Kier Starmer, who is the former head of public prosecutions, has written an article in The Guardian explaining why he thinks the justice system is currently failing vulnerable victims. In particular his article focuses on individuals who have suffered sexual abuse.
According to Mr Starmer there has been increasing focus on the way victims of personal abuse are treated by the system following high profile cases such as the Jimmy Saville revelations and comprehensive reports by official bodies. The most recent of these reports came last week from the HM Inspector of Constabulary (HMIC) where it was published that there is huge inconsistency between the approach taken by regional police forces to rape allegations and that there has been a national drop in the number of prosecutions for rape and domestic violence.
Whilst Mr Starmer acknowledges that improvements are being made to the way victims of abuse are treated within the criminal justice system, there are several alarming issues which need to be addressed:
Data has shown that many victims have so little confidence in our justice system that they believe it is not worth even reporting abuse. When asked why they felt this way a common response was that they assumed officials would doubt their story.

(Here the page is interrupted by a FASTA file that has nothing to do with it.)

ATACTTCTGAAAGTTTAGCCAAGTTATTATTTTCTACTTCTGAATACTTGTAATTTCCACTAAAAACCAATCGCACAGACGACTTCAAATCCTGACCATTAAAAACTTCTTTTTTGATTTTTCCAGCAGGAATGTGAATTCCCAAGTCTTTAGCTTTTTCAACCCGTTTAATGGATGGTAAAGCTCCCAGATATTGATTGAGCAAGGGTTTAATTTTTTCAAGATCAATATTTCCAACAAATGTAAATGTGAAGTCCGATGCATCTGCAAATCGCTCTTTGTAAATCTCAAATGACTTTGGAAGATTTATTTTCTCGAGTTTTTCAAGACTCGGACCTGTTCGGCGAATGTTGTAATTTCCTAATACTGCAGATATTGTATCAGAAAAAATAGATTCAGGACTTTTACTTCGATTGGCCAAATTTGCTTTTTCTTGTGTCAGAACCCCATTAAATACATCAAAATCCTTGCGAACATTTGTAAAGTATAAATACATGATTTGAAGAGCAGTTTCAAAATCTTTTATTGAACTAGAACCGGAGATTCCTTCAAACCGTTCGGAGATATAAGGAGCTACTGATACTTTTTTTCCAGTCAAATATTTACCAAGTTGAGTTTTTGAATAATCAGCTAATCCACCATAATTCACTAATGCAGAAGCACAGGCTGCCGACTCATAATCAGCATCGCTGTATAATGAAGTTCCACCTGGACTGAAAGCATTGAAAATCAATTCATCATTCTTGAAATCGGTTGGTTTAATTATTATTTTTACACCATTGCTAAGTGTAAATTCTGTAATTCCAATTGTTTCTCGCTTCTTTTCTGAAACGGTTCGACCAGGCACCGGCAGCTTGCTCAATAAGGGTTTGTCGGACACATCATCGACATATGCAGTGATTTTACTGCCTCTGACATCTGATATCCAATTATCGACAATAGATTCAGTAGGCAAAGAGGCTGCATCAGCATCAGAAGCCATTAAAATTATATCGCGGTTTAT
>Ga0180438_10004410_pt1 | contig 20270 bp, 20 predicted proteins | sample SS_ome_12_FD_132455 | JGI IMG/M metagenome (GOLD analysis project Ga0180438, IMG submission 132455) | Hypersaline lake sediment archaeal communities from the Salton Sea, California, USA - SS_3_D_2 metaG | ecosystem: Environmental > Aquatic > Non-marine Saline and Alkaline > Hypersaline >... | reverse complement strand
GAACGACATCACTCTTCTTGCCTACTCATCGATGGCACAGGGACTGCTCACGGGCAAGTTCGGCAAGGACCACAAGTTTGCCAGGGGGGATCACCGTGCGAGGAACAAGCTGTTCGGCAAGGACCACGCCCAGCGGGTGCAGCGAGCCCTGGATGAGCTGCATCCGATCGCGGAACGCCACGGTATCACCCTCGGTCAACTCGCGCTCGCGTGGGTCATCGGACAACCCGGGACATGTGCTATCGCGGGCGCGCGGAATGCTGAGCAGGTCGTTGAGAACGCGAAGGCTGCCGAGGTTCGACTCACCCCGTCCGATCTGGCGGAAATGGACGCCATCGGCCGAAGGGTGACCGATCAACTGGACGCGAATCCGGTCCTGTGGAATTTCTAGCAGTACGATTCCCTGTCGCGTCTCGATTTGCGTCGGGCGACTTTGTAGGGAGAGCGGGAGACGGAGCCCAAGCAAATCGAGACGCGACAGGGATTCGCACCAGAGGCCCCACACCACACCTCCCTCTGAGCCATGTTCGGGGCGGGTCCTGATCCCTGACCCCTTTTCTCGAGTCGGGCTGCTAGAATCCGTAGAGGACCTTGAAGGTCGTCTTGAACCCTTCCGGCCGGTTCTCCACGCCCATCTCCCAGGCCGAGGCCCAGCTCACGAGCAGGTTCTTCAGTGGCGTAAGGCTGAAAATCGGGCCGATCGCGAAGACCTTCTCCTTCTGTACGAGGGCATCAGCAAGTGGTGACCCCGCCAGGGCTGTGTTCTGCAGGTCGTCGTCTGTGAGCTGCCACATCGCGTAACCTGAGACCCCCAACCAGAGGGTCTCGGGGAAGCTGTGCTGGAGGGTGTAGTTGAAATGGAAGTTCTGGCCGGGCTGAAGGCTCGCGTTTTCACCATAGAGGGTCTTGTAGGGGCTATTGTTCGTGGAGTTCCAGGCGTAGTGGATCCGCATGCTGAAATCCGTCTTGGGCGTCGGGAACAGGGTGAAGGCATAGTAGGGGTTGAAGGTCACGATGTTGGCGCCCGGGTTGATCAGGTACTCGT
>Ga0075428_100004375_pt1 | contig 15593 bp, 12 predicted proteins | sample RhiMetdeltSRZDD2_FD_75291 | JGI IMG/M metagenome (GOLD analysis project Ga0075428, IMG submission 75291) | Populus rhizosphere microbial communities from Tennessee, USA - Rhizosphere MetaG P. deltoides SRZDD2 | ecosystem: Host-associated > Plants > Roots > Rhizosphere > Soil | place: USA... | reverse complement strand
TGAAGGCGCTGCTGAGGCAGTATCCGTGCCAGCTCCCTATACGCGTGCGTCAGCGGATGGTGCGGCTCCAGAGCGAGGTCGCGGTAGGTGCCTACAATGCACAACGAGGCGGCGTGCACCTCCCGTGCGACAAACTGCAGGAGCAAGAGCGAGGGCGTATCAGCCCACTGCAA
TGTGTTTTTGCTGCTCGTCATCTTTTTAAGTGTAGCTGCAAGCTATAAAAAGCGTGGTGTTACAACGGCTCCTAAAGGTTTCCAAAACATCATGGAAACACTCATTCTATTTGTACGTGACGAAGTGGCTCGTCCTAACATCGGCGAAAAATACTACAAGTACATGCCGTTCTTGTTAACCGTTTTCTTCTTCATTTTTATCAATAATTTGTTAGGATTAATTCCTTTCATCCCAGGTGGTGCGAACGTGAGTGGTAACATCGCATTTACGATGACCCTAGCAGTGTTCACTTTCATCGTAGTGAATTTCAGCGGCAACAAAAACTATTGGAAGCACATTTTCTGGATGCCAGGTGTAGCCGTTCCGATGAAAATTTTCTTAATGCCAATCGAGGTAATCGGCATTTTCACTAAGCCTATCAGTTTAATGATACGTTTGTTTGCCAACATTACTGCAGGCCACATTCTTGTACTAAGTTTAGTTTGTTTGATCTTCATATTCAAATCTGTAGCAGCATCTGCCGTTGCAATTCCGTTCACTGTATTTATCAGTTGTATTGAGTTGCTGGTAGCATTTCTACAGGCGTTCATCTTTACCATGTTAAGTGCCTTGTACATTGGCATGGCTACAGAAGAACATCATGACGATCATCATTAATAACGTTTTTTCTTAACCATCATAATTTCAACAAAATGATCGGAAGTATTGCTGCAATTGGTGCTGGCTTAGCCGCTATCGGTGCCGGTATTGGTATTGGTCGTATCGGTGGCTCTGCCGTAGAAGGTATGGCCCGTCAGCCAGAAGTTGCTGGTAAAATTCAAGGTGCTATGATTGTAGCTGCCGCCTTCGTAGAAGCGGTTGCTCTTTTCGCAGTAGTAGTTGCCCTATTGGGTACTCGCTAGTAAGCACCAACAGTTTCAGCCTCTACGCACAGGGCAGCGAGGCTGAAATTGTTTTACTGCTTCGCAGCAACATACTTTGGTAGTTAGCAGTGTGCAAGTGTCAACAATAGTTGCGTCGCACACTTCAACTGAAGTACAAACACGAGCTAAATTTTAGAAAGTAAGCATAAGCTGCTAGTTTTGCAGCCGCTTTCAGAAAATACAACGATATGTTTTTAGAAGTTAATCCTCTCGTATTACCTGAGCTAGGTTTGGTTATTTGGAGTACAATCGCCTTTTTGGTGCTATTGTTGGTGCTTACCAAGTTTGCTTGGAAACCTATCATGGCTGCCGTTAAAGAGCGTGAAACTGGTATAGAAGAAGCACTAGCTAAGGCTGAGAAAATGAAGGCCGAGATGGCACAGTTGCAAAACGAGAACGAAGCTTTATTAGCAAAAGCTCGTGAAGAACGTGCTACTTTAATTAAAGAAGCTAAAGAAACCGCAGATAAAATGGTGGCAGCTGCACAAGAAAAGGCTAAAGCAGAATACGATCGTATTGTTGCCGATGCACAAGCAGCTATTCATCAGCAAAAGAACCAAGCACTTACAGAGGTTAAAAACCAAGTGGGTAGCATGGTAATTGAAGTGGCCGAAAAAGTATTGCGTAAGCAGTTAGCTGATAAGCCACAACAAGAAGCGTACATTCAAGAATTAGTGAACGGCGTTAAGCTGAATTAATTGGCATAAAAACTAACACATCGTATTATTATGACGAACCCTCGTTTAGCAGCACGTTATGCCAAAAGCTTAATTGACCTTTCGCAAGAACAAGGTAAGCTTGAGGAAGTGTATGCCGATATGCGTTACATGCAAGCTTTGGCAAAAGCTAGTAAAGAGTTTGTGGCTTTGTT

The current system is reactive rather than pro-active. Mr Starmer uses Female Genital Mutilation, which was criminalised in practice in 1985, as an example. He explains that currently little girls will not receive help unless they walk into a Police station “and tell a strange adult what her mummy and daddy had allowed someone to do to her”, and that obviously the likelihood of that happening is not very high.
At present Police and prosecutors adopt a crude approach to deciding whether a victim will be believed in Court. According to Starmer they focus on inappropriate questions such as whether the crime was reported quickly, whether the victim was able to give a full and accurate account when first questioned and whether drinks / drugs are involved. Mr Starmer explains that this search for the model victim is completely counter-productive because a large percentage of people who are vulnerable to abuse have trust issues with authority and may well be dependent on alcohol and drugs.
Even when a case reaches the courtroom victims feel that they are treated with such suspicion and aggression by advocates that they vow never to repeat the experience and they would rather let a perpetrator go free than go back to court.
Vicky Wright of Swain & Co says, “All of the above demonstrates that for victims the current system is “not fit for purpose” and what is needed is a complete overhaul of the current system and a “fundamental rethink” in order to produce an effective and comprehensive ‘Victims’ Law’."